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Gov. John Bel Edwards comes out in favor of 2nd majority-Black congressional district

Gov. John Bel Edwards speaks at the statehouse in Baton Rouge.
Wallis Watkins
Gov. John Bel Edwards speaks at the statehouse in Baton Rouge.

As the decennial redistricting session looms in Louisiana, Gov. John Bel Edwards said Thursday that he supports redrawing the state’s congressional maps to include two majority minority districts to better represent the state’s Black population.

The comments are the most detailed insight Edwards has provided into his approach to redistricting to date and are aligned with progressive political action groups that have long sought a second majority-Black congressional district in Louisiana.

“We have a minority population, an African American population, of 32-33%,” Edwards said at his year-end press conference Thursday. “We have six congressional districts. And so fairness — if it can be done — would be to have two out of the six congressional districts be minority districts.”

The move would almost certainly result in the consolidation of the two congressional districts in North Louisiana, which encompass Monroe and Shreveport, and shift a safely-Republican seat to Democratic control.

Previously, Edwards has indicated that he would veto electoral maps that had “defects in basic fairness” but up to this point had not said what maps would look like. Edwards acknowledged that the change would require a “major reworking” of the state’s current political boundaries, but said it would be worth the effort.

“Obviously, if we want to talk about fairness and making sure that the maps reflect the reality of what the situation is on the ground, that should be our goal, and I’m hopeful that we’re going to be able to get there,” Edwards said.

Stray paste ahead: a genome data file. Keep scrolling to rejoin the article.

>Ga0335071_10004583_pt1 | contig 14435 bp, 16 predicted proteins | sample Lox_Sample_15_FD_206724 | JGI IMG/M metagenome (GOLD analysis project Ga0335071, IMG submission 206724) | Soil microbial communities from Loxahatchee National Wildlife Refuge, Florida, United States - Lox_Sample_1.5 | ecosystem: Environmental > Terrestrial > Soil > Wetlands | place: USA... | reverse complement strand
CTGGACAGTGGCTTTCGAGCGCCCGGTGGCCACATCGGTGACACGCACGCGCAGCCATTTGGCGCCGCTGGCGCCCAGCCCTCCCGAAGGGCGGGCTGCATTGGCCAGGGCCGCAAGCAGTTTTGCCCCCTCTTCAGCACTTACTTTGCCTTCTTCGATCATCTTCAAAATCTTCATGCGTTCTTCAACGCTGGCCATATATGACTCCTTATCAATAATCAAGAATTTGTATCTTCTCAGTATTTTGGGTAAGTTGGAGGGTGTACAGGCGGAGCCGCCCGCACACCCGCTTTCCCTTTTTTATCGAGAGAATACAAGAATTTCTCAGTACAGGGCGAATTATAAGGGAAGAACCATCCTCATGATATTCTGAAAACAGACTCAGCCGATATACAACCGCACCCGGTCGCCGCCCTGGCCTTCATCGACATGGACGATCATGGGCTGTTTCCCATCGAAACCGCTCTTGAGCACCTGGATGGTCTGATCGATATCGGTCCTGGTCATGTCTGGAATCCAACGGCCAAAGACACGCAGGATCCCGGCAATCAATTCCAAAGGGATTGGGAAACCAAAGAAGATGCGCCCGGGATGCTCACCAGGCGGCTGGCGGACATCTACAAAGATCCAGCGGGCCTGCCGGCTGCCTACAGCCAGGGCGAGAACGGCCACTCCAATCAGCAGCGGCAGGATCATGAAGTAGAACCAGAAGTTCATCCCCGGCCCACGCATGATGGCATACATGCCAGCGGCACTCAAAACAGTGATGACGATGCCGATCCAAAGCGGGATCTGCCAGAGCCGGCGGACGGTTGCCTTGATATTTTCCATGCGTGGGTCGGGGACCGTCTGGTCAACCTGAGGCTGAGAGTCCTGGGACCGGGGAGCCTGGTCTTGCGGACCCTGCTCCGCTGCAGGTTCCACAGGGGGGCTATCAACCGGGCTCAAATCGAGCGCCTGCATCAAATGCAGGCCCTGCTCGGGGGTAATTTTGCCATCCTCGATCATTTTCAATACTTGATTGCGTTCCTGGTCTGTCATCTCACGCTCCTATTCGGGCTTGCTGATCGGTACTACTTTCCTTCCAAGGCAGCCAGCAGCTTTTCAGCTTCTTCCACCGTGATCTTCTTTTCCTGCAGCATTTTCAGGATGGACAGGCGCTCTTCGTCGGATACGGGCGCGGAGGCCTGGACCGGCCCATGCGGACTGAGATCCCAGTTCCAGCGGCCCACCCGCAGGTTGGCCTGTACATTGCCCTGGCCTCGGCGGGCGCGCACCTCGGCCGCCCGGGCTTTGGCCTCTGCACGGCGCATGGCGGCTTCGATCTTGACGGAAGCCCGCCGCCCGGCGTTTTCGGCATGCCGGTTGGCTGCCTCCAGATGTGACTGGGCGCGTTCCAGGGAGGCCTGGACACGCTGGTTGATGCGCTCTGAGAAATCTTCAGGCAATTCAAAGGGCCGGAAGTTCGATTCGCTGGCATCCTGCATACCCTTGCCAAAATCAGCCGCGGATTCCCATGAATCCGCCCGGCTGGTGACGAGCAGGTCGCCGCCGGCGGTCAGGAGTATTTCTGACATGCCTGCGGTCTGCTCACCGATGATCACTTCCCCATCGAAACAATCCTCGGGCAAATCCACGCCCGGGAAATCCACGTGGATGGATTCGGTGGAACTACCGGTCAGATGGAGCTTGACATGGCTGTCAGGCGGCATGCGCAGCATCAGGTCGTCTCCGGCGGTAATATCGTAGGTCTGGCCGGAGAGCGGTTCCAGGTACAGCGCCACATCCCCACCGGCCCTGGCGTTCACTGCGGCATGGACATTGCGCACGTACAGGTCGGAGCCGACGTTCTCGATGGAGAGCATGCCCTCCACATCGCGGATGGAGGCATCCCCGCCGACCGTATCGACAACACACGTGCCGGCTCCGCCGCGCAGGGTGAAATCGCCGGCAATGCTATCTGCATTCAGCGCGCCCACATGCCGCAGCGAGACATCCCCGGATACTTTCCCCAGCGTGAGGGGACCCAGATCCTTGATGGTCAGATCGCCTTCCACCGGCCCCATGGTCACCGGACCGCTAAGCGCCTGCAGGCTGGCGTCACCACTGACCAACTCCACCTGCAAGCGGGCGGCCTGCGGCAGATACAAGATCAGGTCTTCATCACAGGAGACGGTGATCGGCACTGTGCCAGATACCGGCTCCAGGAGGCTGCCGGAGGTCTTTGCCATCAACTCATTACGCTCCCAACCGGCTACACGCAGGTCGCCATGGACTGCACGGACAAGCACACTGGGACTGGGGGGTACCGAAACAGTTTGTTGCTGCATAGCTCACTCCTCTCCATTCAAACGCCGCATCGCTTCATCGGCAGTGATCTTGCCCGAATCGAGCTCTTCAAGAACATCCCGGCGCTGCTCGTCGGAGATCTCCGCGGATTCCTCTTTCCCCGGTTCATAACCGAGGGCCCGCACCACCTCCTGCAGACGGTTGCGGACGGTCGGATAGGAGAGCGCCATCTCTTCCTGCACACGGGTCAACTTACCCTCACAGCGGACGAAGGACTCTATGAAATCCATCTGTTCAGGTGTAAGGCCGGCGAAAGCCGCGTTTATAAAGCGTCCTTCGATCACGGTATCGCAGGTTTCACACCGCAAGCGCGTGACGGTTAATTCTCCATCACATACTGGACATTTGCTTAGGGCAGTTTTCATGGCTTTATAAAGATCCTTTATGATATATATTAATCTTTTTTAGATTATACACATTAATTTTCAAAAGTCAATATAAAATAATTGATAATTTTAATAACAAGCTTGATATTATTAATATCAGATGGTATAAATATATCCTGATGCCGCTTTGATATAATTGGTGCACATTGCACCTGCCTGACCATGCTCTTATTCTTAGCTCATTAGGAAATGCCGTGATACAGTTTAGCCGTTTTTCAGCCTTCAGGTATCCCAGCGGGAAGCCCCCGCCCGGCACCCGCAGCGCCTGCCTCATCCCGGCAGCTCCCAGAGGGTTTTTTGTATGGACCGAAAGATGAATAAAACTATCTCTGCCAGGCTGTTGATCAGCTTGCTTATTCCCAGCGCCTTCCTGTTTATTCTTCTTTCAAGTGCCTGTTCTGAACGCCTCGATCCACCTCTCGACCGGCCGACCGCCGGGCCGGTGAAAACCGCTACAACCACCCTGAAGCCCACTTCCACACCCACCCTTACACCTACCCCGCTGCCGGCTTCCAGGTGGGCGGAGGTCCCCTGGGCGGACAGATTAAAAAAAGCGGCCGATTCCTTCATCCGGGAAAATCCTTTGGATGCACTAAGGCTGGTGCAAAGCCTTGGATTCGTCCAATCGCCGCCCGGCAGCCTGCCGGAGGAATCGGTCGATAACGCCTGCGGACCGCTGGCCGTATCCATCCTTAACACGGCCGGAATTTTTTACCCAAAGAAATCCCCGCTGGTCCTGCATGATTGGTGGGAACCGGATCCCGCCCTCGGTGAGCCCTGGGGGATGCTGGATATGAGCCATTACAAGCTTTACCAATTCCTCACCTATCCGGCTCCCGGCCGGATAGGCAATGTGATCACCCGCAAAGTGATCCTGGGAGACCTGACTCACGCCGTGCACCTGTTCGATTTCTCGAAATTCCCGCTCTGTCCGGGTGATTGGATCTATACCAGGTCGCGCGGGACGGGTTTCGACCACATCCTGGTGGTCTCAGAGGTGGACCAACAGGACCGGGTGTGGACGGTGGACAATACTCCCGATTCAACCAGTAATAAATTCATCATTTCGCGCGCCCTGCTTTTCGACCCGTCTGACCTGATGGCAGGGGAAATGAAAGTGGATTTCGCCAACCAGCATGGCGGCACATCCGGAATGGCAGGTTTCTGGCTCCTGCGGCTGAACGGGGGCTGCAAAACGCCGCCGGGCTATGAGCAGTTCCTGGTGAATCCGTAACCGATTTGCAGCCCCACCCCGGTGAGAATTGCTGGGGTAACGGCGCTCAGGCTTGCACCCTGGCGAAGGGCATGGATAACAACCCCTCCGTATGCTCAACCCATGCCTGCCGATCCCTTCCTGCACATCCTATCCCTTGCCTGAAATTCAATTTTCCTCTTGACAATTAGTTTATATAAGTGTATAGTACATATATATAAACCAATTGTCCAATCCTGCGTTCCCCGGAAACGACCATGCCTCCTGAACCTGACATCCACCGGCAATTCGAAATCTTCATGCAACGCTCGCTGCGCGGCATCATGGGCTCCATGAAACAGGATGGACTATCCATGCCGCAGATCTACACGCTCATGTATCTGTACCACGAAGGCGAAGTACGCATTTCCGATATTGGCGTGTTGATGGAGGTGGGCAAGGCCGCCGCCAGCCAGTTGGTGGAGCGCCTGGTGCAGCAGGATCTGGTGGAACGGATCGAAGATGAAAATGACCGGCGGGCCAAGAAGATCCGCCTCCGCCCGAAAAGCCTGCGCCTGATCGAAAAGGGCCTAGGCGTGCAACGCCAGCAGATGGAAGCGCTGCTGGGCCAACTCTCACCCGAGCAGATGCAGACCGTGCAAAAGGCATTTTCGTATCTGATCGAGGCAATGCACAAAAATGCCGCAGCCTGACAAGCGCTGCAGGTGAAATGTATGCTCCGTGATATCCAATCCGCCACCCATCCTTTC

The redistricting process is in the hands of the predominantly Republican state legislature.

During the last redistricting cycle, Louisiana state lawmakers packed Black voters into the state’s 2nd Congressional District, which includes New Orleans, then snakes along the Mississippi River to scoop out the predominantly Black communities in north Baton Rouge.

The move created a safe Democratic district, but has diluted the political power of Louisiana’s Black residents in Congress.

The GOP controls a supermajority in the state Senate and is just two seats shy of that mark in the state House of Representatives, but so far GOP legislative leaders have been unable to override any gubernatorial vetoes since securing those seats in 2019. Earlier this year, Edwards rallied Democrats and Independents in the House and fought off the first veto override attempted by the state legislature in a generation.

The victory for Edwards, and defeat for Republican legislative leaders, likely means that the second-term Democratic governor will have a significant role in the redistricting process.

On Thursday, Louisiana lawmakers began circulating a petition to officially call a special redistricting session slated to begin in February. Lawmakers are constitutionally required to approve new maps for Congress, the state’s Board of Elementary and Secondary Education, Public Service Commission and the state House and Senate. Lawmakers may also consider redrawing the state’s Supreme Court Districts, which have become unbalanced because of the state’s shifting population, but they are under no obligation to do so.

The creation of an additional majority-minority district has been a hot topic at the series of public hearings held by the legislature’s Joint Governmental Affairs Committee this fall. Black residents at each meeting have pushed for more influence in the state’s politics.

Copyright 2021 WRKF. To see more, visit WRKF.

Paul Braun is WRKF's Capitol Access reporter.

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